Capital Gains Tax, Its Rates and Impact

Should Investment Income Be Taxed Less than Employment Income?

hedge fund managers talking
••• You may be paying more in taxes than these hedge fund managers. Laurence Mouton/Getty Images

The capital gains tax is a government fee on the profit made from selling something you own. A capital gain is calculated as the total sale price minus the original cost of the property. A capital loss is when you sell it for less than you bought it for. Some capital losses can be deducted on your tax return. That leads to a lower tax payment.

Short-Term Versus Long-Term Capital Gains

Short-term capital gains or losses occur when you've owned the property for a year or less.

 Long-term capital gains or losses occur if you sell it after owning it longer than a year.

Capital Gains Tax Rate

The federal government taxes all capital gains. It taxes short-term capital gains at a higher rate than long-term capital gains. This is to discourage short-term trading, which can increase dangerous volatility.

In 2013, the Affordable Care Act raised rates on long-term capital gains. It applies to singles who make more than $200,000 a year, married couples filing jointly who earn more than $250,000 jointly, and married couples filing separately who earn more than $125,000 a year. They must pay an extra 3.8 percent tax on the lesser of (a) investment income such as dividends and capital gains or (b) adjusted gross income that is above the threshold.

The Obamacare tax also applies to capital gains from selling a home or other real estate for personal use for those earning above the threshold.

Also, capital gains must be greater than $250,000 (singles) or $500,000 (married couples).

Short-term capital gains tax rate. All short-term capital gains are taxed at the regular income tax rate. From a tax perspective, it's usually better to hold onto investments for more than a year.

Long-term capital gains tax rate. The tax rate paid on most capital gains depends on the income tax bracket: 

  • Those in the 10 percent and 15 percent income tax brackets pay no capital gains tax.
  • Those in the top income bracket pay 20 percent. In 2017, it's 39.6 percent. Trump's tax act changes the top rate to 37 percent in 2018-2025.
  • Everyone else pays a 15 percent tax on capital gains.  

Long-term capital gains on collectibles, such as stamps, coins, and precious metals, are taxed at 28 percent.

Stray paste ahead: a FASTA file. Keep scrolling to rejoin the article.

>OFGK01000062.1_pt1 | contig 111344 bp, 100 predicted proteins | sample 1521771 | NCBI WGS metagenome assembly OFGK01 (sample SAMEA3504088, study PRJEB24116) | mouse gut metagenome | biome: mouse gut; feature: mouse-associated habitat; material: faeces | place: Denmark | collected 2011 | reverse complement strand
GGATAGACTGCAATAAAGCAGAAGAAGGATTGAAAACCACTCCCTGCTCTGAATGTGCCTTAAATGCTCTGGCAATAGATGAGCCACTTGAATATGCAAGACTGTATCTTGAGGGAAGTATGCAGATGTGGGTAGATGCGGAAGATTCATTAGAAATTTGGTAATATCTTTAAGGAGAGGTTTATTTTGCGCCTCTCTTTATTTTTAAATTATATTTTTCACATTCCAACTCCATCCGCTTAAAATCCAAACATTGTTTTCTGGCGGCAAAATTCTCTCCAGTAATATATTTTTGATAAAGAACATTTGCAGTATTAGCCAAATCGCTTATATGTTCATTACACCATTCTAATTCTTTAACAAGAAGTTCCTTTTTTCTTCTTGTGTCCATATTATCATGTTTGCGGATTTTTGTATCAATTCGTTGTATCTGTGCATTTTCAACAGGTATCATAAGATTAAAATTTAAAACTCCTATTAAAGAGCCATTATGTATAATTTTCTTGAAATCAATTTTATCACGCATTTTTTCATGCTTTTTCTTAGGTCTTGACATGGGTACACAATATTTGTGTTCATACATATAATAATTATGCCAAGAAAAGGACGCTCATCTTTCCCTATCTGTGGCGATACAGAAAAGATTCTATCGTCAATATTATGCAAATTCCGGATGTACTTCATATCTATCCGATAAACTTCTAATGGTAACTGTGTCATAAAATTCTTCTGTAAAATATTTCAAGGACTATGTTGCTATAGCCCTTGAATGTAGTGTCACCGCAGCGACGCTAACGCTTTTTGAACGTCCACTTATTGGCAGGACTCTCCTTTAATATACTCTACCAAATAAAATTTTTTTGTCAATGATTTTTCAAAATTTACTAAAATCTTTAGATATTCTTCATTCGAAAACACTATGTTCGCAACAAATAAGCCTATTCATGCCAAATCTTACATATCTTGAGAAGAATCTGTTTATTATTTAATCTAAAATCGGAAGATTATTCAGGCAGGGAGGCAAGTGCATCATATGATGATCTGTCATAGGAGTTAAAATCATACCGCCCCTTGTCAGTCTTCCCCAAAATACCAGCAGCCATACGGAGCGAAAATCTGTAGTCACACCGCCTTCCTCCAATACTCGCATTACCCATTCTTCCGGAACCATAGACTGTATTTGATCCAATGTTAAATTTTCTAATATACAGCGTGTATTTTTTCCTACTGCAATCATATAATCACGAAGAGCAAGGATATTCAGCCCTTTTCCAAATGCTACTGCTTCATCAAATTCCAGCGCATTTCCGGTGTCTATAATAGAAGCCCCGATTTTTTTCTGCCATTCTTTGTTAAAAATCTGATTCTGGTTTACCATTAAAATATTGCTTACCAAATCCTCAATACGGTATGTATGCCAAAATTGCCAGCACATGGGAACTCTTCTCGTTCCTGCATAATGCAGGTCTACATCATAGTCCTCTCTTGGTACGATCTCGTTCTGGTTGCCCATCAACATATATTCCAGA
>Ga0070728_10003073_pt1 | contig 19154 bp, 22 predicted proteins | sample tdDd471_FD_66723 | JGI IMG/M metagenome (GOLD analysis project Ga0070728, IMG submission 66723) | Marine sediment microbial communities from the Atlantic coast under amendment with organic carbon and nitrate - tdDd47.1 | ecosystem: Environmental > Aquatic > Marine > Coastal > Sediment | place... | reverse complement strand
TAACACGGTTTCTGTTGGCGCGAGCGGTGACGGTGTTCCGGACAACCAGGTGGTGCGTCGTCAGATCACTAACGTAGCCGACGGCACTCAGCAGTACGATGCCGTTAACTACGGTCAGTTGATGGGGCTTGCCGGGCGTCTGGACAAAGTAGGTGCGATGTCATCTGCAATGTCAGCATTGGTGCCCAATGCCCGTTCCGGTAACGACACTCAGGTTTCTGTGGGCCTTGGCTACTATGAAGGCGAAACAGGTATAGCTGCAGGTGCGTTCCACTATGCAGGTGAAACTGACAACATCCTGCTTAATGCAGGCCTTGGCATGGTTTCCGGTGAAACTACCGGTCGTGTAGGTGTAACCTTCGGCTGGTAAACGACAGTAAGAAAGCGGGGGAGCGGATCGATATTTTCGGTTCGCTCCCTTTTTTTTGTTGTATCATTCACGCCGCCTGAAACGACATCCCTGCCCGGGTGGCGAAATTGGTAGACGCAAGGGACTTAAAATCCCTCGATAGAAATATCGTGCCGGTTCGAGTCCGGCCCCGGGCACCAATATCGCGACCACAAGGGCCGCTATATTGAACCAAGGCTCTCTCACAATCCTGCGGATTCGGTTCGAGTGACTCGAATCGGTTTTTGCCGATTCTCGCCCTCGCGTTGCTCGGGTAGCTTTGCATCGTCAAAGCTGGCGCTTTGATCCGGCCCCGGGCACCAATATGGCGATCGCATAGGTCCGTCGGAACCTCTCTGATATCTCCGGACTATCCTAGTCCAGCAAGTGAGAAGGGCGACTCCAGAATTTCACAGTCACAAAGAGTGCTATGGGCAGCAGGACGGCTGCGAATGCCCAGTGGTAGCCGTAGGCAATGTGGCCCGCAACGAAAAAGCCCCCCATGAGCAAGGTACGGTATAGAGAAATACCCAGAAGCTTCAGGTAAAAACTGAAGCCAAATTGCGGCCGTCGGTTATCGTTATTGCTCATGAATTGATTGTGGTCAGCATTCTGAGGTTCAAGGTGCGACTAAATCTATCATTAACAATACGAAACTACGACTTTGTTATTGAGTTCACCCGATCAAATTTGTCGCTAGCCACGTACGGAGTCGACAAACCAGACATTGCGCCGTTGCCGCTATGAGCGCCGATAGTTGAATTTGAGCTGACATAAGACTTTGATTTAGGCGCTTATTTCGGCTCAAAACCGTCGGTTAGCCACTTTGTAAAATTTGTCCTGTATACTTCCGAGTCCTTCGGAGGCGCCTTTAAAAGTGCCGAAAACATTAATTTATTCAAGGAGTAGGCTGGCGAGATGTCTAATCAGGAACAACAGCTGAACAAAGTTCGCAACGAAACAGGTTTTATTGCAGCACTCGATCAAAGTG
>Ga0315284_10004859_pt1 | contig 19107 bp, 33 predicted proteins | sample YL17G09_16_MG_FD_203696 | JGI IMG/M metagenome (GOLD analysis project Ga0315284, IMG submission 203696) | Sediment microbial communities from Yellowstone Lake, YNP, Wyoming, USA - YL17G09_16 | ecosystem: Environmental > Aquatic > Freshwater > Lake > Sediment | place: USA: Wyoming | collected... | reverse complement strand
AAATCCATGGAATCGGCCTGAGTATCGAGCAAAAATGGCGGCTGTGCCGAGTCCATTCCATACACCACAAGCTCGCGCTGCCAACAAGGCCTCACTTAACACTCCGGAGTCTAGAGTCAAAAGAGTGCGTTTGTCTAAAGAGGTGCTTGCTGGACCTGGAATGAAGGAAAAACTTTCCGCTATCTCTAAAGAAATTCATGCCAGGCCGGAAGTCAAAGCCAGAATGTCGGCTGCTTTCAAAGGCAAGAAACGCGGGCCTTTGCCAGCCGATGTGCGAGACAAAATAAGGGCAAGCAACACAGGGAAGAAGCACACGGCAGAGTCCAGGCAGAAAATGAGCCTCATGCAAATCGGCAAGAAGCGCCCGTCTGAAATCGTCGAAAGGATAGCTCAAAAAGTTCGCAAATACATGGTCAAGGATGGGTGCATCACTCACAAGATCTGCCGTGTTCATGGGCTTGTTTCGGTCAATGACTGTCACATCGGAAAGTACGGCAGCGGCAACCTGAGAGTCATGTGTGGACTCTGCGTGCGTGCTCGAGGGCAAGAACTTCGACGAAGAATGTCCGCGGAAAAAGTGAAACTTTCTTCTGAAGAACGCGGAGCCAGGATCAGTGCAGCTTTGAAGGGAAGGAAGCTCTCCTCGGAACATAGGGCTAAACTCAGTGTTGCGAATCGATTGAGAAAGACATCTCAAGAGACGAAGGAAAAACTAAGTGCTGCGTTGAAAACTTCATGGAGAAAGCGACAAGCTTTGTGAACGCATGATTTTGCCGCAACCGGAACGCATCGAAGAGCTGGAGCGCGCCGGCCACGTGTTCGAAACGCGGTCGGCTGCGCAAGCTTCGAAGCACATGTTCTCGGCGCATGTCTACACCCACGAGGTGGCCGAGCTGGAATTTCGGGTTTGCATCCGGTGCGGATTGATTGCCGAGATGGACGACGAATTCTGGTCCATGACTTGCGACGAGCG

Taxpayers can declare capital losses on financial assets, such as mutual fundsstocks, or bonds. They can declare losses on hard assets, such as real estate, precious metals, or collectibles if they weren't for personal use. 

Those who have long-term gains in excess of long-term losses have a net capital gain. But that's only to the extent the net long-term capital gain is more than the net short-term capital loss, if any. If capital losses exceed capital gains, the excess can be deducted. The deduction can to reduce other income, such as wages, up to an annual limit of $3,000, or $1,500 for those married filing separately. If the total net capital loss is more than the yearly limit on capital loss deductions, the unused part can be carried over to the next year. 

How It Affects the Economy

Studies show that 70 percent of capital gains go to people in the top 1 percent of income.

That's because most people have their assets in tax-deferred accounts like 401(k)s and IRAs. 

People who live 100 percent off of their investments, no matter how much income they derive, never have to pay more than 20 percent in taxes. This applies even to hedge fund managers and others on Wall Street who derive 100 percent of their income from their investments. In other words, they pay a lower rate than someone making $40,000 a year. 

This does two things. First, it encourages investment in the stock market, real estate, and other assets. That generates business growth. 

Second, it creates more income inequality. That's because those who derive income from their investments are generally already wealthy. They've had enough disposable income in their life to set aside for investments. In other words, they didn't have to use all their income to pay for food, shelter, and health care.

The new tax act will put more people into the 20 percent long-term capital gains tax bracket. How?  The IRS adjusts the income tax brackets each year to compensate for inflation. But they will rise more slowly than in the past. The Act switched to the chained consumer price index. Over time, that will move more people into higher tax brackets.

Capital Gains Tax Rate History

The long-term capital gains tax rate hasn't always been this low. Here's the recent history (for the maximum tax rate) to give you an idea of how it's actually been a political football: 

YearTax RateEvents
191315%Before 1913, 90% of all revenue came from alcohol and cigarette taxes.
191767%
191877%
191973%WWI
192212.5%Tax cut led to stock market crash
193431.5% 
193639%Hike revived depression
193830% 
194225%Revenue Act of 1942
196826.9% 
196927.5% 
197032.21% 
197134.25% 
197236.5% 
197639.875% 
197928%Cut to offset high interest rates.
198220%Recovery Act of 1981
198728%Tax Reform Act of 1986 reduced the income tax to 28% from 50%
199128.93% 
199329.19% 
199821.19%Clinton lowered it to expand the EITC
200316.05%JGTRRA
200615.7% 
200815.35% 
201015% 
201318.3%Obamacare taxes 

Sources for Table: Citizens for Tax Justice, 2013. EconLib.